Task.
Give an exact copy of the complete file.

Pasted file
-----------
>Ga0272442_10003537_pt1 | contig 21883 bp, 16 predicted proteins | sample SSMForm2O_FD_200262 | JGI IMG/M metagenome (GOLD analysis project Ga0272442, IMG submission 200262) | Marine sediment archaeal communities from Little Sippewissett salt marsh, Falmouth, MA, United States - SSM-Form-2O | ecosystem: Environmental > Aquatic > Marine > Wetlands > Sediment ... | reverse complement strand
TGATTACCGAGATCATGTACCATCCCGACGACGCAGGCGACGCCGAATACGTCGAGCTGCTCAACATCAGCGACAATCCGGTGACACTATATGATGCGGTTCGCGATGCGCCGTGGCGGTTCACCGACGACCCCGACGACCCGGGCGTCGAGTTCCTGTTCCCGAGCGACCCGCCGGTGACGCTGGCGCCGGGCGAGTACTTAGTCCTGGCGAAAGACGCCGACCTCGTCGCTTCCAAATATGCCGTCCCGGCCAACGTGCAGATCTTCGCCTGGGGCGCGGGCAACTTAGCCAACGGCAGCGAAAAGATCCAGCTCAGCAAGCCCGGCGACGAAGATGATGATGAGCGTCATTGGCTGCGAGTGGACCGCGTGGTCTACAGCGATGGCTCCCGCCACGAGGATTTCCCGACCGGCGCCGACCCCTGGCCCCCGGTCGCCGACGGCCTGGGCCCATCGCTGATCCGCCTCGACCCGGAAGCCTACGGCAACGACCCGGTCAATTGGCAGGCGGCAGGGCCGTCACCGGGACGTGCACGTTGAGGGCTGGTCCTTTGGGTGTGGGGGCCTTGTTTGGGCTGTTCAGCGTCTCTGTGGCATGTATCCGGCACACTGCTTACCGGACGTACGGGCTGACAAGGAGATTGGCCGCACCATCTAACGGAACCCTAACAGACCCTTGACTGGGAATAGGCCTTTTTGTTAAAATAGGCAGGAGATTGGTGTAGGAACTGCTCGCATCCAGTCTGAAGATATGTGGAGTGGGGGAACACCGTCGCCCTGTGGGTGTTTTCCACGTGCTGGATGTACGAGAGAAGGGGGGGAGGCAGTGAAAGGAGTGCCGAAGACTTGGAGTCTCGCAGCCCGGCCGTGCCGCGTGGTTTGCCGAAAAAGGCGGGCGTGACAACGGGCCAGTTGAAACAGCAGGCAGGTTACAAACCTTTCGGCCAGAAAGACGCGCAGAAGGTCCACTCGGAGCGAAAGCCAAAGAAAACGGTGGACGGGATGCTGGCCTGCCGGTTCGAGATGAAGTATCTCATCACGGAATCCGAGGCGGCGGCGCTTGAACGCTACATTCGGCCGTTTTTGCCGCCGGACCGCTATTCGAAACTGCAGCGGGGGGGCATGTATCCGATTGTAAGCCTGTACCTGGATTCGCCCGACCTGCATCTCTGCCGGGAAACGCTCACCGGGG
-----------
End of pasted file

>Ga0272442_10003537_pt1 | contig 21883 bp, 16 predicted proteins | sample SSMForm2O_FD_200262 | JGI IMG/M metagenome (GOLD analysis project Ga0272442, IMG submission 200262) | Marine sediment archaeal communities from Little Sippewissett salt marsh, Falmouth, MA, United States - SSM-Form-2O | ecosystem: Environmental > Aquatic > Marine > Wetlands > Sediment ... | reverse complement strand
TGATTACCGAGATCATGTACCATCCCGACGACGCAGGCGACGCCGAATACGTCGAGCTGCTCAACATCAGCGACAATCCGGTGACACTATATGATGCGGTTCGCGATGCGCCGTGGCGGTTCACCGACGACCCCGACGACCCGGGCGTCGAGTTCCTGTTCCCGAGCGACCCGCCGGTGACGCTGGCGCCGGGCGAGTACTTAGTCCTGGCGAAAGACGCCGACCTCGTCGCTTCCAAATATGCCGTCCCGGCCAACGTGCAGATCTTCGCCTGGGGCGCGGGCAACTTAGCCAACGGCAGCGAAAAGATCCAGCTCAGCAAGCCCGGCGACGAAGATGATGATGAGCGTCATTGGCTGCGAGTGGACCGCGTGGTCTACAGCGATGGCTCCCGCCACGAGGATTTCCCGACCGGCGCCGACCCCTGGCCCCCGGTCGCCGACGGCCTGGGCCCATCGCTGATCCGCCTCGACCCGGAAGCCTACGGCAACGACCCGGTCAATTGGCAGGCGGCAGGGCCGTCACCGGGACGTGCACGTTGAGGGCTGGTCCTTTGGGTGTGGGGGCCTTGTTTGGGCTGTTCAGCGTCTCTGTGGCATGTATCCGGCACACTGCTTACCGGACGTACGGGCTGACAAGGAGATTGGCCGCACCATCTAACGGAACCCTAACAGACCCTTGACTGGGAATAGGCCTTTTTGTTAAAATAGGCAGGAGATTGGTGTAGGAACTGCTCGCATCCAGTCTGAAGATATGTGGAGTGGGGGAACACCGTCGCCCTGTGGGTGTTTTCCACGTGCTGGATGTACGAGAGAAGGGGGGGAGGCAGTGAAAGGAGTGCCGAAGACTTGGAGTCTCGCAGCCCGGCCGTGCCGCGTGGTTTGCCGAAAAAGGCGGGCGTGACAACGGGCCAGTTGAAACAGCAGGCAGGTTACAAACCTTTCGGCCAGAAAGACGCGCAGAAGGTCCACTCGGAGCGAAAGCCAAAGAAAACGGTGGACGGGATGCTGGCCTGCCGGTTCGAGATGAAGTATCTCATCACGGAATCCGAGGCGGCGGCGCTTGAACGCTACATTCGGCCGTTTTTGCCGCCGGACCGCTATTCGAAACTGCAGCGGGGGGGCATGTATCCGATTGTAAGCCTGTACCTGGATTCGCCCGACCTGCATCTCTGCCGGGAAACGCTCACCGGGG